some default text...
Select Committee on Health Minutes of Evidence

Memorandum by Marie Stopes International (SH 97)

  As a registered charity providing sexual reproductive health (SRH) services to over 60,000 women and men in Britain in 2001, including more than 46,000 abortions, MARIE STOPES INTERNATIONAL (MSI) is pleased to present a response to "The National Strategy for Sexual Health and HIV" at the request of the Health Committee.

  In addition to service provision in Britain, MSI works in partnership with organisations in 38 countries worldwide, contributing to policy development, advocacy, training and service delivery for improved sexual and reproductive health (SRH). As an international organisation MSI monitors development in SRH in both developed and developing countries in order to build an evidence base against which services are developed in the most appropriate way for our clients.

  The development of this National Strategy is a positive step forward in encouraging debate at all levels to recognise sexual and reproductive health as a priority.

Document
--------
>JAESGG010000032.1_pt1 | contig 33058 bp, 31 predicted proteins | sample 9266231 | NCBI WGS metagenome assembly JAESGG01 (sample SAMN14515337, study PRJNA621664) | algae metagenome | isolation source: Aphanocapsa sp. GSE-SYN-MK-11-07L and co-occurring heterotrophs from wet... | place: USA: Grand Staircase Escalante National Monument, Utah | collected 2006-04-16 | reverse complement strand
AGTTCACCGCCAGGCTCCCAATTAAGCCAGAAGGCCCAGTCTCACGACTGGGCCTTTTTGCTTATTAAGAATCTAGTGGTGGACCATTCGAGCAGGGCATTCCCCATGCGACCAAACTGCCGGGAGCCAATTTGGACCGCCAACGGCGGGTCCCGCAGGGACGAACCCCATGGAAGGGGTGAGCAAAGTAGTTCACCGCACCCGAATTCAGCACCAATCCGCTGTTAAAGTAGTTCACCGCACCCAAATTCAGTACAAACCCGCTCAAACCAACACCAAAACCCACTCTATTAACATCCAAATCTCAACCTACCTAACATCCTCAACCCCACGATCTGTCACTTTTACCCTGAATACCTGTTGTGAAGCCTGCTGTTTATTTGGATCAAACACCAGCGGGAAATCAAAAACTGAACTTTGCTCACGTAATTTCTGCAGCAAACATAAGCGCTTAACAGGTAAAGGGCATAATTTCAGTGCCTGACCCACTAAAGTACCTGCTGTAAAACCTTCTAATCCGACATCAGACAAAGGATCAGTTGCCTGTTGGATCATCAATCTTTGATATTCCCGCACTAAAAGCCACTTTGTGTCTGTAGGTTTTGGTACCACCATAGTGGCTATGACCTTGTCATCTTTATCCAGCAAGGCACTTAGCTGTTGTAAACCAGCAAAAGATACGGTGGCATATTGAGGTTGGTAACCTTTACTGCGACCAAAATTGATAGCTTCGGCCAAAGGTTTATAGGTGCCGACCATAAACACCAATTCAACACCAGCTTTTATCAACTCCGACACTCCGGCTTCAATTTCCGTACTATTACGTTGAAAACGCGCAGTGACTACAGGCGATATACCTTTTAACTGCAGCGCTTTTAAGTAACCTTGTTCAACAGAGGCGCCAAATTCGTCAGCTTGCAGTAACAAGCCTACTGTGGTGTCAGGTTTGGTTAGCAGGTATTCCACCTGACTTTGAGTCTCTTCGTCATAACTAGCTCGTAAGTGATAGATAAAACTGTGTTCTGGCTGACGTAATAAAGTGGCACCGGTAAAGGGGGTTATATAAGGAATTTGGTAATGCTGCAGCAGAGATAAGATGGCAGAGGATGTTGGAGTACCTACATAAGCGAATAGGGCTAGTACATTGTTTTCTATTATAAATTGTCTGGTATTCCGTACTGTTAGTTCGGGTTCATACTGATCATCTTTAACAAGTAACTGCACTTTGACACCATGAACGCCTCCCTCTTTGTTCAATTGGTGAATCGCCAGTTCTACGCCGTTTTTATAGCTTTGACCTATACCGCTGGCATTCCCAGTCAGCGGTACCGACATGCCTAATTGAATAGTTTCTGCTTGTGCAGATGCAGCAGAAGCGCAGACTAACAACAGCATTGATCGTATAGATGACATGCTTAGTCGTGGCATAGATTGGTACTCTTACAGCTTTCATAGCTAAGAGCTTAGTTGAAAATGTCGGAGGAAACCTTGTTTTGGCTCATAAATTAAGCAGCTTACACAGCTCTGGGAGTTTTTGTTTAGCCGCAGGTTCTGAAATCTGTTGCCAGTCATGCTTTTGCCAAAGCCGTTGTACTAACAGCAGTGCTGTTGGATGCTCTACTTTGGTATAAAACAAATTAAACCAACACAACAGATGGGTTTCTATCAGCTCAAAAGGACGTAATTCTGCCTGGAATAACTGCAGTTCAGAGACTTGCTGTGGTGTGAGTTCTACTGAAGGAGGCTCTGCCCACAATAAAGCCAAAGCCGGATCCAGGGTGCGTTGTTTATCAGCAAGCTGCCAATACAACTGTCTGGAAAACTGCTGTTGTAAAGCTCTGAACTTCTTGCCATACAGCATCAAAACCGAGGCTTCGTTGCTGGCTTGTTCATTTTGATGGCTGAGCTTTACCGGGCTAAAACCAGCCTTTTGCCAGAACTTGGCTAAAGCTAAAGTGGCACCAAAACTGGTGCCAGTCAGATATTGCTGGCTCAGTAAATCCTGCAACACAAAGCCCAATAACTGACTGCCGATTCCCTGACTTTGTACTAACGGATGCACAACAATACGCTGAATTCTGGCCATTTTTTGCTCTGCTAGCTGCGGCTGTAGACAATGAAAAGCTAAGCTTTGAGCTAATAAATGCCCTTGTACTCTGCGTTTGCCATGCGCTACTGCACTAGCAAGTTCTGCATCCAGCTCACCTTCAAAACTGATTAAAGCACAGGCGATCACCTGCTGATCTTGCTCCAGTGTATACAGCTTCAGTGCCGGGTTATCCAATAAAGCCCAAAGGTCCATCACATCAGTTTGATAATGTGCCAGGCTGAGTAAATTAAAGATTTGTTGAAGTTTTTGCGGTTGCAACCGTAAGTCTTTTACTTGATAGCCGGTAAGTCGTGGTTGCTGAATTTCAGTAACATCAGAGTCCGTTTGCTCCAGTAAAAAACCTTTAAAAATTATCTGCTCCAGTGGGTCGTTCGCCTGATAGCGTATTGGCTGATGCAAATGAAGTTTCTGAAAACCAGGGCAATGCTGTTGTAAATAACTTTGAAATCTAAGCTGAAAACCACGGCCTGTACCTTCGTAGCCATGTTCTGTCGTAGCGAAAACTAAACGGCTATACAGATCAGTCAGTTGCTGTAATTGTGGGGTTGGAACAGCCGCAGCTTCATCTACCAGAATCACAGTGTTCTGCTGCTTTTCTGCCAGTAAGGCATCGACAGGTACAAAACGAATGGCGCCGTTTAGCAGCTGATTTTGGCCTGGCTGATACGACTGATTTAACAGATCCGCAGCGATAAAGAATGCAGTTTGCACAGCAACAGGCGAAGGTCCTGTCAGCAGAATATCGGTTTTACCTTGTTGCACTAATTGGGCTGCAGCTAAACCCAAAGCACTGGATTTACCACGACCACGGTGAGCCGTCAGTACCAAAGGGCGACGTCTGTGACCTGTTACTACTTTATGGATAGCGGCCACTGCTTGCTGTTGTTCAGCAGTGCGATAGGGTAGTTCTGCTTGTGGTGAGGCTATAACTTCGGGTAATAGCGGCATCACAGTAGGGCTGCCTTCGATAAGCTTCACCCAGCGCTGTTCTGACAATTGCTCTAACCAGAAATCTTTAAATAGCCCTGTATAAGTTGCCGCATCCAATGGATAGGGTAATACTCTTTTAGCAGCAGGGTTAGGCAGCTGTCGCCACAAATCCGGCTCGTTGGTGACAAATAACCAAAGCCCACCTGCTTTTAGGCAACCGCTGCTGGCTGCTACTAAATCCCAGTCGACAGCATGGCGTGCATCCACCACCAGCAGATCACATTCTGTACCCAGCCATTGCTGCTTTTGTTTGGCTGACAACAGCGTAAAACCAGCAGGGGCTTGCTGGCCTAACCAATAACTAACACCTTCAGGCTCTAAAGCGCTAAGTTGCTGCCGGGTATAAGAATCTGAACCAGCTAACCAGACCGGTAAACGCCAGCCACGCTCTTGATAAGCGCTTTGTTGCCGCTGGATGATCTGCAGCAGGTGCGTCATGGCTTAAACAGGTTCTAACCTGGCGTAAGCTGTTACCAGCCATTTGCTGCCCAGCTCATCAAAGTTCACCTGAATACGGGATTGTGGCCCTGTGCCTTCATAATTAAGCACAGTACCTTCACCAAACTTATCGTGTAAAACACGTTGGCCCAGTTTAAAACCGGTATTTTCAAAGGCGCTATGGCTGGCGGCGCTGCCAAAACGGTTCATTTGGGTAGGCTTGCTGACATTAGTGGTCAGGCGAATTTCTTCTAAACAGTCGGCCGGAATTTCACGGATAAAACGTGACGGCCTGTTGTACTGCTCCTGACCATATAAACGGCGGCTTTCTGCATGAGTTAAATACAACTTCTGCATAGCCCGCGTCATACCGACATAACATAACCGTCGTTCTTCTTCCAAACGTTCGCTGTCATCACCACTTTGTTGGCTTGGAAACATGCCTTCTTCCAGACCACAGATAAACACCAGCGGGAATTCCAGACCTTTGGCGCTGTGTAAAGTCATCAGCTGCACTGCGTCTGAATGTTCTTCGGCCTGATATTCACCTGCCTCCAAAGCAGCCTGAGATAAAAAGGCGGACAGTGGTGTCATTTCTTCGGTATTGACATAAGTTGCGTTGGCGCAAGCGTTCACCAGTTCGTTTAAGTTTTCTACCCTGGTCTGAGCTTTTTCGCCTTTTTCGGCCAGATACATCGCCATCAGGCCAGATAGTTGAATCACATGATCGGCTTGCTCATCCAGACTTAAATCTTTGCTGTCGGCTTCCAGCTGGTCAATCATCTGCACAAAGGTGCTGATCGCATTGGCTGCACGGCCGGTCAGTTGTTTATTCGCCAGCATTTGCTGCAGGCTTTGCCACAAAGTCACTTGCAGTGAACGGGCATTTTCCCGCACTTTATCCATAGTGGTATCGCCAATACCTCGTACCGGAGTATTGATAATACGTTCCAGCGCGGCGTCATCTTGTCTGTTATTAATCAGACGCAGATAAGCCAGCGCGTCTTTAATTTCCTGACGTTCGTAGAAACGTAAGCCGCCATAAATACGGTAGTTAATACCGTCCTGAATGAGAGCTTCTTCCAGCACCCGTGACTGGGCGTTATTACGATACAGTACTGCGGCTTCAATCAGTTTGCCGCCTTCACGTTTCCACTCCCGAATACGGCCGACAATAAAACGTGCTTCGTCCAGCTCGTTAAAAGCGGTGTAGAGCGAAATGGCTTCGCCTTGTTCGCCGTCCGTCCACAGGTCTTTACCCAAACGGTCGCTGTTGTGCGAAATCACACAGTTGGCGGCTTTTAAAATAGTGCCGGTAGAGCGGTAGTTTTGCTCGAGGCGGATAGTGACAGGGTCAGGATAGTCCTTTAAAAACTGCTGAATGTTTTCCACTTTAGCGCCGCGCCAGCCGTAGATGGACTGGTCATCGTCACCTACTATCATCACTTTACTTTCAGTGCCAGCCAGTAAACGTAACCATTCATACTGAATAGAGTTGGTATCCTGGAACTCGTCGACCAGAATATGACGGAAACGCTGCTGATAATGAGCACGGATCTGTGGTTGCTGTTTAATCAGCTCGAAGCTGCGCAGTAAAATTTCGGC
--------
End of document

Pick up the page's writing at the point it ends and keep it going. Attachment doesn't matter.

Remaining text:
1.  MSI is in agreement with the Strategy in highlighting access as a key issue in improving uptake of all healthcare services. In order to increase access, MSI believes that consultation with current and potential user groups is essential in order to collect the necessary data to determine critical factors such as the most appropriate location and opening hours for SRH advice and service provision. It must be borne in mind, for example, that the majority of those to be targeted through this strategy will be working, studying or responsible for childcare and therefore need services to be available outside of normal working hours.